Maricopa County attorney makes property rights a priority

This opinion column by Arizona Chamber of Commerce & Industry President and CEO Danny Seiden originally appeared in The Arizona Capitol Times. 

In their memoir Two Lucky People, Milton and Rose Friedman wrote that property rights “are the most basic of human rights and an essential foundation for other human rights.”

That’s a good framing to consider the state of property rights in Arizona and how leaders like Maricopa County Attorney Rachel Mitchell are doing in upholding this “essential foundation.”

Here are a few points on why I believe Mitchell deserves high marks on her private property scorecard:

Organized retail theft

Shoplifting, or shrinkage in retail industry parlance, has always been a source of worry for retailers.

But today’s thieves are cannier than ever, often part of sophisticated organized retail crime rings that steal merchandise to be resold.

Since early in her term as county attorney, Mitchell has made cracking down on organized retail crime a top priority. She has assembled a task force that includes private sector members, launched a safe shopping campaign during the holiday season, and hasn’t gone soft on pursuing tough sentences for convicted thieves.

Not everyone in her position has adopted a similar strategy.

After San Francisco Mayor London Breed sought help from her city’s board of supervisors in combating a soaring property crime rate, District Attorney Chesa Boudin downplayed the progressive policies that contributed to rising crime, saying casting blame toward the reforms he supported was “misguided” and that we instead should examine the “root causes of crime,” ticking off areas where the social safety net has too many holes.

Voters weren’t having it. They recalled him from office in June 2022.

Mitchell’s crackdown on organized retail crime rings sends a powerful message, and the right one – justice will be served, and criminals will be held accountable for their actions. You won’t find San Francisco-style criminal justice policies in Maricopa County.

The dinnertime burglars

In January, the Scottsdale Police Department announced that in a less-than-three-month span it had received more than 20 calls about burglaries that had occurred during the dinner hour, especially at homes that abut golf courses or greenbelts. Jewelry was often the target of break-ins.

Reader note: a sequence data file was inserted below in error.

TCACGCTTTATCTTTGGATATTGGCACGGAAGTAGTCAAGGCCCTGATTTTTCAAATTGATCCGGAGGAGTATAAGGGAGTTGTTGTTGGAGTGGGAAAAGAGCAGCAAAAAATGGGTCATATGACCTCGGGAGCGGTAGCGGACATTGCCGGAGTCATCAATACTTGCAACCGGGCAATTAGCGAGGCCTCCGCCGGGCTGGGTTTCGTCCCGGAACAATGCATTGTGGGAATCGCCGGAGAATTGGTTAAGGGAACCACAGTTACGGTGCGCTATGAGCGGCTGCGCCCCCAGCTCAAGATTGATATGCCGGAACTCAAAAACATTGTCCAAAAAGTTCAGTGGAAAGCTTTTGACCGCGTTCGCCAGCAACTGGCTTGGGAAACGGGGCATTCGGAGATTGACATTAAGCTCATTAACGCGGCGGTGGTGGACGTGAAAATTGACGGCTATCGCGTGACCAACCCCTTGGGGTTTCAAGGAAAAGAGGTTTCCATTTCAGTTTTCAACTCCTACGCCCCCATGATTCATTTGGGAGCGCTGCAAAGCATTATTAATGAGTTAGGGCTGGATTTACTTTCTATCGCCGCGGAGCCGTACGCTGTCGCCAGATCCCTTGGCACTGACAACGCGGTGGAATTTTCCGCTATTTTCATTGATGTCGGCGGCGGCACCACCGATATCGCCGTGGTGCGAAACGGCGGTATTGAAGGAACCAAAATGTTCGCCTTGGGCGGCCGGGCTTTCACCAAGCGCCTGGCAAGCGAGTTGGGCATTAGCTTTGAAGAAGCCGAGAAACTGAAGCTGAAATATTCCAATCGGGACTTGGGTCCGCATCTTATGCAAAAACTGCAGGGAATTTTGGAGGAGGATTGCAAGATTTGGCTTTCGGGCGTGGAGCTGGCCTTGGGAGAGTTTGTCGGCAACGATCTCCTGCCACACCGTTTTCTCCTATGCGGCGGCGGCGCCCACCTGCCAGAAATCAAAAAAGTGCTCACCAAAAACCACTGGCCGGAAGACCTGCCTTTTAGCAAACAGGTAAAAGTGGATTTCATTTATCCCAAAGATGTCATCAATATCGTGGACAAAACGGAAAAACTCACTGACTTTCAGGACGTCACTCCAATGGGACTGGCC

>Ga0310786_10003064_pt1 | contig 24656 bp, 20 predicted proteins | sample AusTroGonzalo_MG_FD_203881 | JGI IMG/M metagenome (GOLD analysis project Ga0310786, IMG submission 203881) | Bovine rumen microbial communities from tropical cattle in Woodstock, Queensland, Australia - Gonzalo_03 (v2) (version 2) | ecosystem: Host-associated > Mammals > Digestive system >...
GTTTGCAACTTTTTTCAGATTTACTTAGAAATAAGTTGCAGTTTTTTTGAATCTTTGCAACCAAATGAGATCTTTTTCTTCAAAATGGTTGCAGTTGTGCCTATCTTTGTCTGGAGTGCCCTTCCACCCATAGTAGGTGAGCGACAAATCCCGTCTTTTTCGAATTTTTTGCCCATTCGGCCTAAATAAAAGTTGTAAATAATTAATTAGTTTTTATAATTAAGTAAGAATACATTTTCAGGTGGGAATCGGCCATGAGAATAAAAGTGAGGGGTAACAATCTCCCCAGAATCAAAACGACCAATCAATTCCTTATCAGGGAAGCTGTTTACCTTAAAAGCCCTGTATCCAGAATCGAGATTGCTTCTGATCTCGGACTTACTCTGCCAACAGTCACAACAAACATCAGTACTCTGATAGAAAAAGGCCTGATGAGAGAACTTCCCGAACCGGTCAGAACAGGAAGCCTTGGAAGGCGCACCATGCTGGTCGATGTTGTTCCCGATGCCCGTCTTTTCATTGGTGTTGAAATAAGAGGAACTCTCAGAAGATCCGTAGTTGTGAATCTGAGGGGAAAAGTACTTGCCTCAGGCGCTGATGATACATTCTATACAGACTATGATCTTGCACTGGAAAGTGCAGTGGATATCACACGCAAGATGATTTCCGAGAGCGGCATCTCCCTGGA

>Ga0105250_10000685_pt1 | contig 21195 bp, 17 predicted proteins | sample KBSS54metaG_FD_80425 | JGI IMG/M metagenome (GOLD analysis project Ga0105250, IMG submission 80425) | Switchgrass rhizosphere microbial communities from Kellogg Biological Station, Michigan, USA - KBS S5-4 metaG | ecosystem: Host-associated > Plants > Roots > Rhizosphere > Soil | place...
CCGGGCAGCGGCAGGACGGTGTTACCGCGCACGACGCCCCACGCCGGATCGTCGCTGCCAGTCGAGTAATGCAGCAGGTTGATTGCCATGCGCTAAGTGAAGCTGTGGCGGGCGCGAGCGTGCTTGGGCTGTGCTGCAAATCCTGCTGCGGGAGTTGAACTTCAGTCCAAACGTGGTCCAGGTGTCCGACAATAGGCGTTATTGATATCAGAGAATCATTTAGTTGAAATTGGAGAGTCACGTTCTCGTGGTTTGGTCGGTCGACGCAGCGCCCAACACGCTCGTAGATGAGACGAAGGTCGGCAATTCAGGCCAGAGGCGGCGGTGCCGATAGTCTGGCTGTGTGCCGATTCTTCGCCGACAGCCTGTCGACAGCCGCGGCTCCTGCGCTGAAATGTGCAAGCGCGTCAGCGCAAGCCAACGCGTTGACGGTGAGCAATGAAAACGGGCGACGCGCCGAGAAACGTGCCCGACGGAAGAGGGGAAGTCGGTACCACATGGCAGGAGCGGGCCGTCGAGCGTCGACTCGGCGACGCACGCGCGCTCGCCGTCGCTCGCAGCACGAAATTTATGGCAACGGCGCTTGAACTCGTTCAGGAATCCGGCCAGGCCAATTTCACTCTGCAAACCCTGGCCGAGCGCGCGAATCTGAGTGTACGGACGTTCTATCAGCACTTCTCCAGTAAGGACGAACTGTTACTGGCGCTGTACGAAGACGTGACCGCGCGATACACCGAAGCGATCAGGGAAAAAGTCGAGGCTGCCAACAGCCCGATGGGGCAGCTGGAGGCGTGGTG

Phoenix police in February arrested three suspects. The investigation has revealed that this was hardly a group of small time bandits. The thieves had ties to a South American crime ring, had been connected to more than 100 burglaries in the Valley, and had been responsible for the theft of more than $3 million in goods. They were all from Chile but were carrying fake Spanish IDs.

The bad guys weren’t just slipping in through an unlocked door. They had high-tech equipment to jam alarm systems, and tools to cleanly punch through windows and pick locks.

Mitchell gave the case the attention it deserved. Working with Scottsdale and Phoenix PDs, the investigation expanded to six suspects being charged, one of whom has been involved in similar burglaries in Nevada and California. They’ve all been charged with a series of felonies and are being held on cash-only bonds.

So, why does the business community care about how and whether the county attorney pursues prosecutions for property crimes?

Beyond retailers wanting to protect their inventories or businesses wanting to protect their premises, the ability to own, use, and dispose of property as one sees fit is essential for innovation, investment, and societal progress. Without strong protections for property owners, we risk stifling entrepreneurship and discouraging individuals from investing in their communities.

Don’t buy the argument from Mitchell’s critics that stringent property laws disproportionately affect marginalized communities. Strong property rights benefit everyone, regardless of socio-economic status. They provide individuals with a sense of security and empowerment, enabling them to build wealth and achieve upward mobility.

When prosecutors look the other way on property crime, it just encourages more crime and of increasing severity, including squatting, which is its own magnet for drug use and other illicit behavior.

Like we saw in San Francisco, policymakers will find out that a lackadaisical approach to protecting private property will have political consequences. Voters in Arizona will decide in November whether property owners should be able to recoup at least a portion of any expenses that result from a city’s failure to control a public nuisance that infringes on their property rights.

Ultimately, the strength of a society is measured by its respect for individual rights and the rule of law. By safeguarding private property rights and holding criminals accountable, Rachel Mitchell is not only protecting our homes and businesses but is also preserving the principles upon which our nation was founded.

Danny Seiden is president and CEO of the Arizona Chamber of Commerce & Industry.

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